Bough was said to have been active in a dungeon organisation in August 1992. Photographs of him leaving the flat of a sex worker who specialized in sadomasochism were published in the newspaper. Later in life, Bough expressed regret for his behavior, adding that his conduct had been "exceedingly stupid." "Everybody, if they have questions about their marriage or sexuality, has the right to sort these topics out in the privacy of their own home," he said in a television interview. After this second controversy, his work as a rugby host came to an end.

Bough came to appear on the programme in 1993, after being regularly ridiculed in monologues on Have I Got News for You by Angus Deayton (who would be barred from the show for years after using cocaine and prostitute drugs), who later decided to remain a visitor. He appeared on London's LBC radio in the early 1990s, before being a host on London's LBC radio and then on to the News 97.3 network, where he remained until 1996. He then hosted Travel Live for the cable network Travel Channel.

He appeared on BBC Four in 2009 as he appeared on a programme looking back on Nationwide.


Martin Tyler has been the voice of the Premier League in the Premier League, but he is not the No. 1 commentator, June 19, 2023
OLIVER HOLT: In the sea of lad-banter that is flooding back into football broadcasting, led by a couple of self-regarding BBC presenters whose goal is to see how loudly and often people can laugh at their own jokes, commentators like Martin Tyler and Peter Drury have risen from the flood like islands of luxury and erudition. That is not to say that there aren't already many talented football presenters around. Gary Lineker is a man whose screen presence acts as a welcome back to the halcyon days of Des Lynam, Dickie Davies, Frank Bough, and David Coleman.

How Selina Scott and Frank Bough, the BBC's presenting pair, HATED each other, May 24, 2023
On the face of it, they were the first act to make breakfast television a mainstay of families around the country. Selina Scott and Frank Bough (shown center, main image, and top right) spent three years on BBC's Breakfast Time, the forerunner to the corporation's recent morning news show, from its beginning in 1983. However, although they did seem to get along in front of the cameras, they did not get on with them in person, and Scott also spoke about how he managed to'undermine' her on television earlier this year. Bough, who she branded a'misogynist,' was a 'nightmare' to work with and even boasted about his manhood at work, prompting her to write a wide-ranging article in the Daily Mail about his antics. In 1986, the pair's professional relationship came to an end, when Scott accepted a new presenting role, two years before Bough was fired after being found to have seized cocaine with prostitutes in a Mayfair hotel. Fast forward nearly four decades to this month, and the nation has been gripped by Philip Schofield's departure from ITV's This Morning following the breakdown of his friendship with co-presenter Holly Willoughby (both pictured top right).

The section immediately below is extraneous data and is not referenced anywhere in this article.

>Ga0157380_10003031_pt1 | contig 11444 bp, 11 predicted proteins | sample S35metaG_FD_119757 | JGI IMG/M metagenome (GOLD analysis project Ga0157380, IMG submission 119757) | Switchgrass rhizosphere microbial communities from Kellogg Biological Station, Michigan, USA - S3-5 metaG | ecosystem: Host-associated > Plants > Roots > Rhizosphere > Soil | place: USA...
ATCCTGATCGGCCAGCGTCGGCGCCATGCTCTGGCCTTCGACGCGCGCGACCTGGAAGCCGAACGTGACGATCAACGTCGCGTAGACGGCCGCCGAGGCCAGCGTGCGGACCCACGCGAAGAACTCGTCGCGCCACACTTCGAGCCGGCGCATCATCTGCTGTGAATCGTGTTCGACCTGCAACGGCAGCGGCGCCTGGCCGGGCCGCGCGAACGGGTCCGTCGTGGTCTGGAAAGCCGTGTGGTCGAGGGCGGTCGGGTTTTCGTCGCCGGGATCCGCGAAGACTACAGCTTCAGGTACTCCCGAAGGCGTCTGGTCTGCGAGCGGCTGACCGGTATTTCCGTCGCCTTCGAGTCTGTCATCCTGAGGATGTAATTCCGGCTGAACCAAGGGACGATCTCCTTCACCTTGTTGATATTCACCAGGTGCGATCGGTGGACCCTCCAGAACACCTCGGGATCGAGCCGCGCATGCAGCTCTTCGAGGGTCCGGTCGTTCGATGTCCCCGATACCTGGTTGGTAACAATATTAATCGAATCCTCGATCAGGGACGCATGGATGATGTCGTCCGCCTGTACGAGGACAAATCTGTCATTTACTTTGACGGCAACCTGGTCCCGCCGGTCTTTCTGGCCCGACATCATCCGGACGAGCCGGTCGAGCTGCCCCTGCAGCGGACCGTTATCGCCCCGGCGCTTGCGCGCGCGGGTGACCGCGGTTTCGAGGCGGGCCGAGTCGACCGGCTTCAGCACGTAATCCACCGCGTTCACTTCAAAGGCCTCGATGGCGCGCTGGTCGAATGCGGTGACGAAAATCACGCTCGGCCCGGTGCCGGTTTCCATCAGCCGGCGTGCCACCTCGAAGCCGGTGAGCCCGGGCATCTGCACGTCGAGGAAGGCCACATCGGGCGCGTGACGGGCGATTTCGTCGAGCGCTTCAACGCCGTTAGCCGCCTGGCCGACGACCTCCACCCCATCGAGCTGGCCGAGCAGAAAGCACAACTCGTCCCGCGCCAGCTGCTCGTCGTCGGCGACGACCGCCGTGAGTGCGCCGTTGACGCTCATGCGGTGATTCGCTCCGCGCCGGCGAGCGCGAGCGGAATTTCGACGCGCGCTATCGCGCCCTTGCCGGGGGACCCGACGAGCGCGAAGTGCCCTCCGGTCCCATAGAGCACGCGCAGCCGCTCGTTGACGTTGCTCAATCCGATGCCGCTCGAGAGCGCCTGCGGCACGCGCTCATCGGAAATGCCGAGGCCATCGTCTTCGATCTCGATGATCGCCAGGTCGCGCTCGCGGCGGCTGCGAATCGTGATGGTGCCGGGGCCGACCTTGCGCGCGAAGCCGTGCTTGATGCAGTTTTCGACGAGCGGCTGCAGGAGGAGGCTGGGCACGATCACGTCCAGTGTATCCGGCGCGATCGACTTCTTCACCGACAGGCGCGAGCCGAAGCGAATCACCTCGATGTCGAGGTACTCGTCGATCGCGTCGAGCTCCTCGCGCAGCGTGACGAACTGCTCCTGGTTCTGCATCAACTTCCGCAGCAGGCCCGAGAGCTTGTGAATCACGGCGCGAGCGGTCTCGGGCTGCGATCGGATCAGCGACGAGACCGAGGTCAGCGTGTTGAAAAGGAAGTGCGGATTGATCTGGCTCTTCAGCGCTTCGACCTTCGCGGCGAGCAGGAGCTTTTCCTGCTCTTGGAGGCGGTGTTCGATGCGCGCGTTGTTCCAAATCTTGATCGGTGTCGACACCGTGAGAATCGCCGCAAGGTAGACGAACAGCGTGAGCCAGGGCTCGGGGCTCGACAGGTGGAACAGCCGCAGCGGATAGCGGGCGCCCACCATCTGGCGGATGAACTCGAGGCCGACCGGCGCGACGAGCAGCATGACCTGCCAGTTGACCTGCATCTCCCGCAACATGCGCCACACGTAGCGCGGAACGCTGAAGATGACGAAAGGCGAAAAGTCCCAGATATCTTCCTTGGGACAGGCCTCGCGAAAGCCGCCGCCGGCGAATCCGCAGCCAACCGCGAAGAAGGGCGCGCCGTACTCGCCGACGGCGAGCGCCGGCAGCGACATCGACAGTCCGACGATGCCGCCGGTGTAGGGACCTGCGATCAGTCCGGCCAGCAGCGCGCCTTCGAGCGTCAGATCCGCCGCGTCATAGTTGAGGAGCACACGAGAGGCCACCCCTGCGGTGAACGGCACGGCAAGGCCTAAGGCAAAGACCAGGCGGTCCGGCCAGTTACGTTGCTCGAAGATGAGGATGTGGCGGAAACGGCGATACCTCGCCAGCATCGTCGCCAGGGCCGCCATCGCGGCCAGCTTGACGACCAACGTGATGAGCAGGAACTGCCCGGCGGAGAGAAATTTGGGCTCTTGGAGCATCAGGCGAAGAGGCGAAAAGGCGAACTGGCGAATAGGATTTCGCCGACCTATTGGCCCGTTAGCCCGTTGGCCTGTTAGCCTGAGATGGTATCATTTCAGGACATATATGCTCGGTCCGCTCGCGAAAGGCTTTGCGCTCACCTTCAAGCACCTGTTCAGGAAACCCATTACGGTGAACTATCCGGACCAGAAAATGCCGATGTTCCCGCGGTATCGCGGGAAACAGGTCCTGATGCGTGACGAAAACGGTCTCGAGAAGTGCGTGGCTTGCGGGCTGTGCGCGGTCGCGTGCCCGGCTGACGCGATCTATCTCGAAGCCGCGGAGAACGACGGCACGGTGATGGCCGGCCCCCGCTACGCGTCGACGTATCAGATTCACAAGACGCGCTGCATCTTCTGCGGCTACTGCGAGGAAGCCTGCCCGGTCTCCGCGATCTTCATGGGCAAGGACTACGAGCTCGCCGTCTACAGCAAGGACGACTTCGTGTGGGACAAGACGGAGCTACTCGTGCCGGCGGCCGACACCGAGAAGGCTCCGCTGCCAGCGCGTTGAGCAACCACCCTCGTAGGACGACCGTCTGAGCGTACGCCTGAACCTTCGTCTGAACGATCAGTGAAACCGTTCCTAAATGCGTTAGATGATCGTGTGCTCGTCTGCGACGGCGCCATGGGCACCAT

Step aside Holly and Phil there have been a whole host breakfast TV duo rifts, May 13, 2023
Eamonn Holmes and Anthea Turner's (pictured) smiles on GMTV in the mid-1990s turned out to be a front when their rift was revealed. Holmes referred to her as "Princess Tippytoes" and that it was alleged that he coerced Ms Turner to leave the ITV daytime show in 1996. On BBC's Breakfast Time show in 1983, Selina Scott and Frank Bough were first introduced. She claims he insulted her by interrupting mid-question, insisted on getting the last word in, and told her how well endowed she was.